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Aviation and GPS

GPS has revolutionized aviation safety and continues to do so as the Federal Aviation Administration (FAA) implements the Next Generation Air Transportation System, known as "NextGen."

Integrated into more than 190,000 General Aviation aircraft, GPS is included in more than 80 percent of the U.S. fleet. For the majority of these aircraft, GPS is the primary means of navigation. And it's not just General Aviation — GPS is used in almost 80 percent of air carriers' planes, nearly all military planes and in most foreign aircraft that enter U.S. airspace.

GPS provides pilots with a reliable and accurate navigation source. It provides them with the ability to fly point-to-point instead of following ground-based radio navigation that require longer flight paths between airports.


When paired with map details, GPS give pilots the ability to immediately orient their aircraft relative to their flight path, terrain, obstacles and weather. This significant safety advancement reduces pilot workload and frees them to concentrate on flying the airplane rather than working to stay oriented. GPS is crucial during in-flight emergencies as well, when immediate navigation to the closest airport is needed.

The use of GPS in advanced Terrain Awareness and Warning Systems (TAWS) has been one of the most significant improvements to aviation safety in recent history. According to the FAA, from 2006 to 2011, fatal controlled-flight-into-terrain (CFIT) accidents in General Aviation and non-scheduled air carrier operations decreased 44 percent from the preceding five years; fatal approach-and-landing accidents and all fatal nighttime accidents decreased by 30 percent. For U.S. airliners, the use of GPS-enabled TAWS systems has completely eliminated CFIT accidents.

GPS also allows planes to land safely, requiring substantially less ground infrastructure than approaches relying on ground-based navigation systems — increasing the number of airports with instrument approaches while simultaneously reducing costs.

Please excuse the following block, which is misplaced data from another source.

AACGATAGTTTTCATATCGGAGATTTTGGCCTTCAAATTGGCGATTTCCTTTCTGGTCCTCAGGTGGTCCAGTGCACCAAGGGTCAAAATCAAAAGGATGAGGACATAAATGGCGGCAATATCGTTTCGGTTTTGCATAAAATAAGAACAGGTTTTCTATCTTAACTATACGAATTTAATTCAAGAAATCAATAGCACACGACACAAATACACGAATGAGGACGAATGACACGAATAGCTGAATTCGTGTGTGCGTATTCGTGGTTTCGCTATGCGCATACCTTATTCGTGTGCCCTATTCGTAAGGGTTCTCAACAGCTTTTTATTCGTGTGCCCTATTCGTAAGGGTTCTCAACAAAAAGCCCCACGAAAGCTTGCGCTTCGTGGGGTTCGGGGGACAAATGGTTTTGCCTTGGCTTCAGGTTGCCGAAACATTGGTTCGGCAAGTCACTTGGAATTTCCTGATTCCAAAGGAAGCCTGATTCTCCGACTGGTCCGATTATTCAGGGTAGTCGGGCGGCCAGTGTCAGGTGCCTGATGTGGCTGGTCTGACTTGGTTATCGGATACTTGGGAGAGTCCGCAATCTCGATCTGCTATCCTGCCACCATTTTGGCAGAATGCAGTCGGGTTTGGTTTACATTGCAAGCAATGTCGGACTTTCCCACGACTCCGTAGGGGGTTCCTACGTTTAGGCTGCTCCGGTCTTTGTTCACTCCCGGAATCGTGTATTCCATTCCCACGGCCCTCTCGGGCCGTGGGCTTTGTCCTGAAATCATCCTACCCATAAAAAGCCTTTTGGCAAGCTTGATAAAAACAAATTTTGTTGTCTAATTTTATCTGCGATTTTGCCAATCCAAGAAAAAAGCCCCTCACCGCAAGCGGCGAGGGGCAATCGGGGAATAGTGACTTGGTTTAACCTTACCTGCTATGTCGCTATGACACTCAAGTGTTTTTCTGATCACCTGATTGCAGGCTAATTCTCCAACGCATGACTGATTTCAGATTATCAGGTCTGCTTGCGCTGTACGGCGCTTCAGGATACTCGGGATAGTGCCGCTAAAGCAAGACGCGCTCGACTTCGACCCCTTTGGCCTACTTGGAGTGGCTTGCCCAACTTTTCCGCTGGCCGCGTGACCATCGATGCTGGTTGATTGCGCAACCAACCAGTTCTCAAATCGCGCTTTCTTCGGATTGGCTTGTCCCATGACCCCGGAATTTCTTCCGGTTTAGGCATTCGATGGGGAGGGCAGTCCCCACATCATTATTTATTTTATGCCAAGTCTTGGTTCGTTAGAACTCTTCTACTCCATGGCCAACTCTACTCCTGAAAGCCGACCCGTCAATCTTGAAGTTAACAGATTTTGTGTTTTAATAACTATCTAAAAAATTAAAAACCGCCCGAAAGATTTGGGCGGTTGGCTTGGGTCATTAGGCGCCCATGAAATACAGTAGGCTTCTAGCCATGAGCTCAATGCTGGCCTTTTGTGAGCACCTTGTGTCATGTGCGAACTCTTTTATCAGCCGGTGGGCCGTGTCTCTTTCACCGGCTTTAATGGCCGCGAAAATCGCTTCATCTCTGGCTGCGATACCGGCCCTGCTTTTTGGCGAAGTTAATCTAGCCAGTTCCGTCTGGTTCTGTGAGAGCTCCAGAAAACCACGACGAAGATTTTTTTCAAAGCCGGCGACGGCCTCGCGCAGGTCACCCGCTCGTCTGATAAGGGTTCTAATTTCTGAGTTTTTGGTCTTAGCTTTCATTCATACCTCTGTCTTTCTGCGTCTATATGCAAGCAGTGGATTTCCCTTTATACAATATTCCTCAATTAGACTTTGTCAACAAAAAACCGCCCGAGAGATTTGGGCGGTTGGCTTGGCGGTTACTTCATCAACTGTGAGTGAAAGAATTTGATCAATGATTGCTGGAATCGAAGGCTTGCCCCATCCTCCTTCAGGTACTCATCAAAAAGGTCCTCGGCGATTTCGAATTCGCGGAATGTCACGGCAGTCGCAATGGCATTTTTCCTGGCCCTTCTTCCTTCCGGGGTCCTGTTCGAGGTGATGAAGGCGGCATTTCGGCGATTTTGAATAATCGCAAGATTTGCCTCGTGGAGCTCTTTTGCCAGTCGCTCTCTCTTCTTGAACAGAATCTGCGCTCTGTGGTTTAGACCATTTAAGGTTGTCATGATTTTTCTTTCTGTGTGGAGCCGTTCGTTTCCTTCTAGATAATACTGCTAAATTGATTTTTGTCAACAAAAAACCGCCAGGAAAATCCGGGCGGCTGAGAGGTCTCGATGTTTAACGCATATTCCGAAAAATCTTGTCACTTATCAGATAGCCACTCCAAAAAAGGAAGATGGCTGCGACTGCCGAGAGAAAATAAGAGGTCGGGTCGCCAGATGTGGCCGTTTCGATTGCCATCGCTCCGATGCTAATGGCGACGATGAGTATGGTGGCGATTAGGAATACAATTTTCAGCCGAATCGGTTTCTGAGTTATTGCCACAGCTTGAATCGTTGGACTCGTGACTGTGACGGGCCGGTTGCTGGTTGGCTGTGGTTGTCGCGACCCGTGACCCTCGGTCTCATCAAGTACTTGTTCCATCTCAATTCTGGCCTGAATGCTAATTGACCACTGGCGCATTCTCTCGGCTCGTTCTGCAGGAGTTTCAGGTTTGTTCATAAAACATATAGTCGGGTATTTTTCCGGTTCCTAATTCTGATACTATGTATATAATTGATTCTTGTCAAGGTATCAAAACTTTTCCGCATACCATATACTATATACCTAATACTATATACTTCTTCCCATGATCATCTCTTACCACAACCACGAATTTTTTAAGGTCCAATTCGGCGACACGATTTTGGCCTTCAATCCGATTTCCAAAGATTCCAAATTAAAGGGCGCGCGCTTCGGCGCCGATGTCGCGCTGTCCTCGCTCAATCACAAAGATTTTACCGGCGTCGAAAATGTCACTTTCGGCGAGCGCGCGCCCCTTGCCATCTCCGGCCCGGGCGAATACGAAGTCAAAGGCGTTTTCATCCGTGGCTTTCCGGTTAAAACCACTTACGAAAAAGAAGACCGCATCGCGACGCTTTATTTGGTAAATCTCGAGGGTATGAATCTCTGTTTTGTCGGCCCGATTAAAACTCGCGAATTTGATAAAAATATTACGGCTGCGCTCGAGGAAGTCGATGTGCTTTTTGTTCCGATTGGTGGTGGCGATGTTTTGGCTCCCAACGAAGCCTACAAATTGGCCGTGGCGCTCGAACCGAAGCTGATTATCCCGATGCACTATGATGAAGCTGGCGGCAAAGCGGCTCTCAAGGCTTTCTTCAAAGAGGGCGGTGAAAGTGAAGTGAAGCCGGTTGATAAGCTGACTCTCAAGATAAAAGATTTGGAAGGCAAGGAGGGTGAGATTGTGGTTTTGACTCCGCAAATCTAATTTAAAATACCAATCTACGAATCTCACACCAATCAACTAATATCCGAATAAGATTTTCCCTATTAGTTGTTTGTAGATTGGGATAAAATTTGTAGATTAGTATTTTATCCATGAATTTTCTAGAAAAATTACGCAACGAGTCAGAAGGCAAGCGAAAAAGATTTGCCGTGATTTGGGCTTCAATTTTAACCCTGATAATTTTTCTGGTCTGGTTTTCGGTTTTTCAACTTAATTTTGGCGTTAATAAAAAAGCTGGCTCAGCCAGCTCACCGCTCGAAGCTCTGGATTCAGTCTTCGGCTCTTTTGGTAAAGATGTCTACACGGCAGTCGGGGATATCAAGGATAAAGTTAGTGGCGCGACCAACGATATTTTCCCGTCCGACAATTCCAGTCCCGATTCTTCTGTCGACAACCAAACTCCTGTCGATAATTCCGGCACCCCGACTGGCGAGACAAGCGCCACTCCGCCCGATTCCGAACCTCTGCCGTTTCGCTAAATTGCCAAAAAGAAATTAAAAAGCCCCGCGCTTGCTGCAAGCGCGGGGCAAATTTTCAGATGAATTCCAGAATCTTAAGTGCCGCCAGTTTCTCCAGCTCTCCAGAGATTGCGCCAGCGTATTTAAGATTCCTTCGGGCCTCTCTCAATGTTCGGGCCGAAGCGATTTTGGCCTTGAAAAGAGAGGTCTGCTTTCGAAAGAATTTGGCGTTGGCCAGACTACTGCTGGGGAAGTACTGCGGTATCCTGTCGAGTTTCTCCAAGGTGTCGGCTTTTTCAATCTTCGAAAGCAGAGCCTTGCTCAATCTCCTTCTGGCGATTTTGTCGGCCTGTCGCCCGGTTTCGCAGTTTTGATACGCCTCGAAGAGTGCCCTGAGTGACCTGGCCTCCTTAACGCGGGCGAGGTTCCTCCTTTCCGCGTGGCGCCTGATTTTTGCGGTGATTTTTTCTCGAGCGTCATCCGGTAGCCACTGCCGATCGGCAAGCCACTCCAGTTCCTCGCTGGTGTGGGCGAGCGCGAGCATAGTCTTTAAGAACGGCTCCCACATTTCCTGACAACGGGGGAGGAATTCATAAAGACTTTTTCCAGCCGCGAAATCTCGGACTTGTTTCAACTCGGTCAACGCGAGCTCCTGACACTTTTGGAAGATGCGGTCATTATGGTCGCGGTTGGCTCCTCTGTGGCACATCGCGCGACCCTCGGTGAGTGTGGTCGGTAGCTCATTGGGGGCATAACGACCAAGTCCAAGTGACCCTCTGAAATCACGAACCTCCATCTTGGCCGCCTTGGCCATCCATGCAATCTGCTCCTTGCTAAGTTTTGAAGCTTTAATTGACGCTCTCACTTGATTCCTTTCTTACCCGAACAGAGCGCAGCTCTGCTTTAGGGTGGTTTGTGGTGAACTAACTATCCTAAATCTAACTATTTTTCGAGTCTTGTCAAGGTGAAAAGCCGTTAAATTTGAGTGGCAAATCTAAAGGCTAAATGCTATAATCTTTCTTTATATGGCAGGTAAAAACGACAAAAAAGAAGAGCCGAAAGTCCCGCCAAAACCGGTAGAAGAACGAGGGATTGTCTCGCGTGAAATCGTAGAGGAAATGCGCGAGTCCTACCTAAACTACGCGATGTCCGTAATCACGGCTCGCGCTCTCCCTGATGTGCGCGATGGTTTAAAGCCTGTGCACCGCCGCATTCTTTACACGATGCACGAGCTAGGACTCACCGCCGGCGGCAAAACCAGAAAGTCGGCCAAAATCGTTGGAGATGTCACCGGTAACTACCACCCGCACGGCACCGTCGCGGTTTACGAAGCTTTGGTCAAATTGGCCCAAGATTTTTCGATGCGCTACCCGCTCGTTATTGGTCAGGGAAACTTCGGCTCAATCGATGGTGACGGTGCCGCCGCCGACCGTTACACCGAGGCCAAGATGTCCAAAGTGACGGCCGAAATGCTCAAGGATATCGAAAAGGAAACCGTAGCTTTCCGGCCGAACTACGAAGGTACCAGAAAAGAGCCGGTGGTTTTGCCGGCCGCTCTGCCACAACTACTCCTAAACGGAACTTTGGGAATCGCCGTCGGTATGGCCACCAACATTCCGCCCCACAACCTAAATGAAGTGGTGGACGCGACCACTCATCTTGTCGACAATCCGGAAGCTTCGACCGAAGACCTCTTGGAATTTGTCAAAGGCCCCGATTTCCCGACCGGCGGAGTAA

When enhanced by the FAA's Wide Area Augmentation System (WAAS), GPS provides both horizontal and vertical guidance that stabilizes approaches to a safe landing. GPS is the only instrument approach possible at many locations, with more than 900 of the roughly 3,000 airports and heliports in the United States and its territories having only GPS-based approaches.

In short, the benefits from GPS to aviation safety and efficiency are boundless. So too are the economic and environmental benefits: GPS shortens flight paths, reduces fuel burn, lowers costs and creates a smaller carbon footprint.

Recognizing the extensive benefits GPS brings to aviation, the FAA is in the process of implementing NextGen, a complete overhaul of the National Airspace System that uses airborne GPS to modernize Air Traffic Control and meet expanded air traffic capacity. It replaces radar with Automatic Dependent Surveillance-Broadcast (ADS-B), which uses GPS to measure exact aircraft location information and broadcast it to other aircraft in the vicinity and to Air Traffic Control Centers on the ground.

Aviation is crucial to our nation's economy. As recently as 2009, civil aviation contributed $1.3 trillion annually to the national economy, and constituted 5.2 percent of the gross domestic product. It generated more than 10 million jobs, with earnings of $397 billion. The General Aviation sector alone adds at least $150 billion to the U.S. economy annually, supports over 1.2 million jobs, and provides crucial air services to every community in the United States.

The FAA estimates the cumulative benefits of NextGen to be $23 billion through 2018; by 2030, the cumulative benefits grow to $123 billion and reduce CO2 emissions by 64 million tons.

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